Also called Insta-Cure and Modern Cure. Cures are used to prevent meats from spoiling when being cooked or smoked at low temperatures (under 200 degrees F). This cure is 1 part sodium nitrite (6.25%) and 16 parts salt (93.75%) and are combined and crystallized to assure even distribution. As the meat temperate rises during processing, the sodium nitrite changes to nitric oxide and starts to ‘gas out’ at about 130 degrees F. After the smoking /cooking process is complete only about 10-20% of the original nitrite remains. As the product is stored and later reheated for consumption, the decline of nitrite continues. 4 ounces of Prague powder #1 is required to cure 100 lbs of meat. A more typical measurement for home use is 1 level tsp per 5 lbs of meat. Mix with cold water, then mix into meat like you would mix seasonings into meat.

    Prague Powder #2
    Used to dry-cure products. Prague powder #2 is a mixture of 1 part sodium nitrite, .64 parts sodium nitrate and 16 parts salt. (1 oz. of sodium nitrite with .64 oz. of sodium nitrate to each lb. of salt.)
    It is primarily used in dry-curing Use with products that do not require cooking, smoking, or refrigeration. This cure, which is sodium nitrate, acts like a time release, slowly breaking down into sodium nitrite, then into nitric oxide. This allows you to dry cure products that take much longer to cure. A cure with sodium nitrite would dissipate too quickly.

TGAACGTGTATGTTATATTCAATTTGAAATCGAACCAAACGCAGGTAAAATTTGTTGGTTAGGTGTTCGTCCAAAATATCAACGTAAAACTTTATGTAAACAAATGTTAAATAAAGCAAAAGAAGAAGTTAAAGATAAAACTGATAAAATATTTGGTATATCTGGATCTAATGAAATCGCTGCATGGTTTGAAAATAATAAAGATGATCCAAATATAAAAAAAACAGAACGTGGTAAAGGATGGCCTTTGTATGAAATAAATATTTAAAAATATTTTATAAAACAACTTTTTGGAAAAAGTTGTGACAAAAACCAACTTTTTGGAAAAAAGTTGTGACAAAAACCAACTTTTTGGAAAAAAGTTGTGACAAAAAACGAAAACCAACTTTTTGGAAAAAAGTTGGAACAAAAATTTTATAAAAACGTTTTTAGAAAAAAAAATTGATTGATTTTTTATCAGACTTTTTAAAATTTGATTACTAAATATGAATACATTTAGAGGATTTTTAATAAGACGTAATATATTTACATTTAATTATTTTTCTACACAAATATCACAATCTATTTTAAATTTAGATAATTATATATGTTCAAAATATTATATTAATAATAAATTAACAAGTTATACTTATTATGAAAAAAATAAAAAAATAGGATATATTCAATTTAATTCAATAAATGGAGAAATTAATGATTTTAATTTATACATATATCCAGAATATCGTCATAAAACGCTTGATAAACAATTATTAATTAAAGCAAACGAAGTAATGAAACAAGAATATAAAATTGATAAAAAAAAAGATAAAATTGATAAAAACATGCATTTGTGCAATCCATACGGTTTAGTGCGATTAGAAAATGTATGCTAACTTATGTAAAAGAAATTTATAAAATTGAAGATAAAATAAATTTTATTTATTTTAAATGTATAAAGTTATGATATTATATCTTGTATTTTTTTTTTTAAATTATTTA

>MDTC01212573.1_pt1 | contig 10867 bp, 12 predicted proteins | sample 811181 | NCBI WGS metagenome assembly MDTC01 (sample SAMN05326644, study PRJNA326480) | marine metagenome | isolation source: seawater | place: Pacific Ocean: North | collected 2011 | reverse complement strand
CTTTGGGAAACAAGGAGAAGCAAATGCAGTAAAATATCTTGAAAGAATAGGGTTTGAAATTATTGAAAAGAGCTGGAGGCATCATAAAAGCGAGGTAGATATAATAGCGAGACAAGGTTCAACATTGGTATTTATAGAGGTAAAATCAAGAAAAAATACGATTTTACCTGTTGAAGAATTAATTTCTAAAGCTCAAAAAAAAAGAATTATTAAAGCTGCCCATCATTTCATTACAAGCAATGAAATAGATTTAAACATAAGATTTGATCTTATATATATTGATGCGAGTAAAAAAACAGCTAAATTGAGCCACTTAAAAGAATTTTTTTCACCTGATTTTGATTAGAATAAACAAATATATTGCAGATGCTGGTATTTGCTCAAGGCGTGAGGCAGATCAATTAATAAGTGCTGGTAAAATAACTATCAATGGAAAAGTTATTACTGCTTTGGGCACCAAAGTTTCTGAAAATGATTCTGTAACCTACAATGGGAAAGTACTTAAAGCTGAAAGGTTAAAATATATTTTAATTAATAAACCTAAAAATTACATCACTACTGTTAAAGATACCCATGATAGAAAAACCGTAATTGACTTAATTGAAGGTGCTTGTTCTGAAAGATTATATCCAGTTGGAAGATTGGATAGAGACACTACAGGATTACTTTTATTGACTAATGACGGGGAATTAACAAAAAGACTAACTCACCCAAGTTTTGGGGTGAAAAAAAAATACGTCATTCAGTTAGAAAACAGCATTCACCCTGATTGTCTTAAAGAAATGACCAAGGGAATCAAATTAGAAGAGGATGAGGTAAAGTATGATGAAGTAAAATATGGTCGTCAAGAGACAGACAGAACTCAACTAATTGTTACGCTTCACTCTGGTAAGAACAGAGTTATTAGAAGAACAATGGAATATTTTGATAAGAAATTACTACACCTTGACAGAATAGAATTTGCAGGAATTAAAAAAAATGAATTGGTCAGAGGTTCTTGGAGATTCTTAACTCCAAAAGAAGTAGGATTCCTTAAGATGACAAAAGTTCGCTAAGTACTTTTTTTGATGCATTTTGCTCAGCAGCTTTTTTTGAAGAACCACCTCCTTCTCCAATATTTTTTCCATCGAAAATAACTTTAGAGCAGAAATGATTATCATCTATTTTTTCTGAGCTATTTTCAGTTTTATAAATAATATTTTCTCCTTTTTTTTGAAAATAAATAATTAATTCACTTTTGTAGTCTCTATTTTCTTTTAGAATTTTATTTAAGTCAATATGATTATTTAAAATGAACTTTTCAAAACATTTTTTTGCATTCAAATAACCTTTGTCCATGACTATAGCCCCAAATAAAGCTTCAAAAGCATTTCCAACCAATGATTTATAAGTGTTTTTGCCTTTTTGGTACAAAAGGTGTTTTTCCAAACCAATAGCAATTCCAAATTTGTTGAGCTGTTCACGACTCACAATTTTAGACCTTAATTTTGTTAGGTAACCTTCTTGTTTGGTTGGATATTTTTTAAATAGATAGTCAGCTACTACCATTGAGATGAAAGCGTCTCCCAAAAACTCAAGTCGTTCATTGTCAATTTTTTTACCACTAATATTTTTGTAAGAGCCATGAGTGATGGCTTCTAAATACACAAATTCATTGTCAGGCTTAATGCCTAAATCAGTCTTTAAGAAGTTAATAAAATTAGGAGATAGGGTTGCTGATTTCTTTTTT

Use 1 oz. of cure for 25 lbs. of meat or 1 level teaspoon of cure for 5 lbs. of meat when mixing with meat.
    When using a cure in a brine solution, follow a recipe.
    timberjet likes this.
  9. chewmeister

    chewmeister Smoking Fanatic SMF Premier Member

    Thanks Dave. I added the cure after I coarse ground the meat. Not sure if that makes a difference or not. I will stuff and smoke them and then let them bloom after smoking.